Libraries director is inspired by her love of reading
For Patricia Alvarado, director of Library and Media Services, and her team, making sure that every Dallas ISD student has access to books—physical books or e-books—and other resources that support their learning is both a calling and a passion.
“I don’t remember having a lot of books when I was young,” Alvarado said. “We were very poor in Corpus Christi, so we didn’t have a lot of access to materials. That’s why that’s really a passion for me.”
Alvarado, who grew up in Corpus Christi, was born in the border city of Matamoros, Mexico, moved to Texas with her family when she was 5 years old.
“I never thought I would be the director of a department in Dallas ISD in a million years,” said Alvarado, who has been in this role for a year. “I mean, I grew up in Matamoros where we didn’t even have indoor plumbing at that time. I never expected to have this type of influence.”
Alvarado first came to the district in 2008 to become librarian at Eladio Martinez Learning Center and then worked at L.V. Stockard Middle School. She then became a coordinator in the department for a couple of years, before moving to Irving ISD as director of Library Services. Nine years later, she returned to Dallas ISD to take on her new position.
The idea of becoming a librarian first came to Alvarado when she was a parent volunteer in her kindergarten daughter’s school library. She thought that it would be a very fulfilling job to be a librarian, and she mentioned it to her daughter’s teacher who then suggested she get a master’s degree in library science.
The determination to become a librarian led Alvarado to go back to school to get her bachelor’s degree and teaching certification at Texas A&M Corpus Christi. She attended Texas Woman’s University for her master’s degree. She would take online classes during the school year while working as a bilingual teacher in Corpus Christi and would attend in-person classes at TWU during the summer months.
Alvarado remembers her eighth-grade English teacher recommending the classic Charles Dickens novel, “Great Expectations.” She read the book and got hooked not only on Dickens, but on reading. Alvarado says before her teacher encouraged her to read, she had never been identified as a reader, and she didn’t think of herself as a reader.
Reading that book may have also saved her life. She remembers being so captivated by the book that she turned down her sister’s invitation to go to a community dance at her church. That day, her friends were in a terrible accident that took the life of her cousin and caused serious injuries to her two sisters.
“I always think that reading literally saved my life,” Alvarado said. This personal connection to reading has stayed with her throughout her life.
Although she loved the vivid characters and storytelling in Dickens’ book and other books, she didn’t see authors and characters who looked like her—books she could identify with as a Mexican American.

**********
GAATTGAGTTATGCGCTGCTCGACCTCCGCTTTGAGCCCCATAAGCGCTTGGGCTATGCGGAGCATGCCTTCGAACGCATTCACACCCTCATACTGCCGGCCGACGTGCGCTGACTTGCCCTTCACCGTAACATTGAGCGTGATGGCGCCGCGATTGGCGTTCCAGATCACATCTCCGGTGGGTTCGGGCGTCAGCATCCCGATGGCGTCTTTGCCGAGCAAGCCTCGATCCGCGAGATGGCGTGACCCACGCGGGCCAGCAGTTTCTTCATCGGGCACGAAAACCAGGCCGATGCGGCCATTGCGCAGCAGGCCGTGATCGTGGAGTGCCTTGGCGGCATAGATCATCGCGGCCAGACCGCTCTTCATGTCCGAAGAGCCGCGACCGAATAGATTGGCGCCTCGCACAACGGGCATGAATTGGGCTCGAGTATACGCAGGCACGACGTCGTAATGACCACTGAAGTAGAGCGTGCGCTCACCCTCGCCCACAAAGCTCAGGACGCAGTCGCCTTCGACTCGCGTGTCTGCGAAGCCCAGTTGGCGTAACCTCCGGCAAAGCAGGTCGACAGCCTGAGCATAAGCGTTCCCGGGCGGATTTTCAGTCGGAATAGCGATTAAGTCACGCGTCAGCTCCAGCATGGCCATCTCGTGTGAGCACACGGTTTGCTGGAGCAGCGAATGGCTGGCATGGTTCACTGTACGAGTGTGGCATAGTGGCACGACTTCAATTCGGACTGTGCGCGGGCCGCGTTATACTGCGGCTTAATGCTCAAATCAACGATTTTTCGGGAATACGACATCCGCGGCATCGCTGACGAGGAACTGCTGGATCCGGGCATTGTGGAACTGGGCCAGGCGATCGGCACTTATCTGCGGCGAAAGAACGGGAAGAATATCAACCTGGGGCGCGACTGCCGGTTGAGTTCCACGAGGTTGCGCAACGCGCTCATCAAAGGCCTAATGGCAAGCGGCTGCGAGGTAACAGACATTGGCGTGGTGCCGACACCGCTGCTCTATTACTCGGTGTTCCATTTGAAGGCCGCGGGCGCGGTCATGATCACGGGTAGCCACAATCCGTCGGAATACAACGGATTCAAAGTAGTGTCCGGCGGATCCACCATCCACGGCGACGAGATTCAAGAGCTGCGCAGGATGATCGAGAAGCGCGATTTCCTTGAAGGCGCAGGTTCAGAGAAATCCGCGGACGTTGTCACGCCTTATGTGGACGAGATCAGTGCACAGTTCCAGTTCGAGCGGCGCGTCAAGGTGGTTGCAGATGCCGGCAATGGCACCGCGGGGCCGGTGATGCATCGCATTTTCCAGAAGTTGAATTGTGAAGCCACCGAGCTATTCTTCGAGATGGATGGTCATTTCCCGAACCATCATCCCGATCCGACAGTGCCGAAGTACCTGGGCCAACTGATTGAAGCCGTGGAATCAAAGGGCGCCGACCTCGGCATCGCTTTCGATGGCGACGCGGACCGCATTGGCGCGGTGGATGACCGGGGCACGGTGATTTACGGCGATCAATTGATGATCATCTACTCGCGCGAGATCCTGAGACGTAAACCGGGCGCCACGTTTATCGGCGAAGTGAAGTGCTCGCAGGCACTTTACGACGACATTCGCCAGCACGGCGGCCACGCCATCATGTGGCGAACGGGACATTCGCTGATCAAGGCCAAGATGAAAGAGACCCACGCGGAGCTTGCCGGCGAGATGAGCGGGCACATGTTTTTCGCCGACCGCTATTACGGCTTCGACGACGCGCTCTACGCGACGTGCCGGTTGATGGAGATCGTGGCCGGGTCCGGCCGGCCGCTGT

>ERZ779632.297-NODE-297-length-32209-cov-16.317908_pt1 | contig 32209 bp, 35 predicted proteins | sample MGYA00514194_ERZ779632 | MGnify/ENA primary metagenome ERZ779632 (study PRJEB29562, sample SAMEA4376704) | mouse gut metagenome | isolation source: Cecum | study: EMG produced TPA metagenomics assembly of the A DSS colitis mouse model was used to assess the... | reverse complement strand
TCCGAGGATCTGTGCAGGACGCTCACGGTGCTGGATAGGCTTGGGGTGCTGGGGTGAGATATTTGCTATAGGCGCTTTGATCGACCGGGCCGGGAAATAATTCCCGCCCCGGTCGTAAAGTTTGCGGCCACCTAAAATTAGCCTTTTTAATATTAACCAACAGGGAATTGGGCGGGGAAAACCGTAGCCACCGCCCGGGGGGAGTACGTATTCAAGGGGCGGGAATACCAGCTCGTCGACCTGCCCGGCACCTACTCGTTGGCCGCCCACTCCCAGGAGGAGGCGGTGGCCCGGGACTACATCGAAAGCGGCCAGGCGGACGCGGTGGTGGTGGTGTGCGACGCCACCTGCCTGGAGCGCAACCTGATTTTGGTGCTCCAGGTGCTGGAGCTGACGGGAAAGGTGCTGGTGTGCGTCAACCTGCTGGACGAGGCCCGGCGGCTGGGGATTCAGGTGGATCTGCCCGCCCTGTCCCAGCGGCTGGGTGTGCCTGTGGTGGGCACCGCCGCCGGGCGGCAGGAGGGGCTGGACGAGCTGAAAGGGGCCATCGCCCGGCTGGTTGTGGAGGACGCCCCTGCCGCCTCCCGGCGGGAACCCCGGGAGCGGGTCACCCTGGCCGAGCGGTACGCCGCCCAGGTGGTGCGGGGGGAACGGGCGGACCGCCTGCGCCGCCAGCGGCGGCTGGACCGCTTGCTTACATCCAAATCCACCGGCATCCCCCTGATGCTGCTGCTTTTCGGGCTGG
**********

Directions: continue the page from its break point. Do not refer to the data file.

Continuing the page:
“Diversity in the books that we have is so crucial because we want our students to feel good about themselves,” she said. “We want them to be inspired by what they read, to look beyond their immediate circumstances and know there is more out there for them.”
Alvarado uses the book “A Crown for Corina,” written by Laekan Zea Kemp and illustrated by Elisa Chavarri, as an example.
“I look at the illustrations in this book and think that this could be my niece,” she said. “She would be able to see herself in this book.”
Library Media Services uses metrics and usage data to cater to what students are reading at each individual campus. For example, students on one campus might be more interested in soccer books, while students on another campus might be interested more in football. Another popular resource is e-books. In the first nine weeks of the school year alone, the district circulated 40,000 e-books.
“This means that at least 40,000 times a student used their phone or mobile device to search for a book and checked it out to read, not because it was an assignment or required reading, but for pleasure!,” Alvarado said. “It’s like a 24/7 reading on demand, and we try so hard to create a collection that meets their needs. Whether students want fiction, comic books, or drawing books—that’s what we’re going to provide.”
In addition to books, Alvarado and her team provide resources and programs that cultivate a love of learning and a culture of literacy, she said. One of the ways they do this is Project R.E.A.D., a library redesign initiative.
Alvarado has passed on her love of libraries and public schools to her children—both are Dallas ISD graduates and are currently teachers in the district.
Alvarado’s favorite thing about her position is knowing that she had a role in helping students get motivated because they got a book that they wanted, they learned how to use e-books, or became good digital citizens—skills that help them become college ready.
“Because at the end of the day, motivating our students to read for pleasure builds their knowledge, expands their vocabulary and supports critical thinking, leading to more successful and confident adults,” Alvarado said.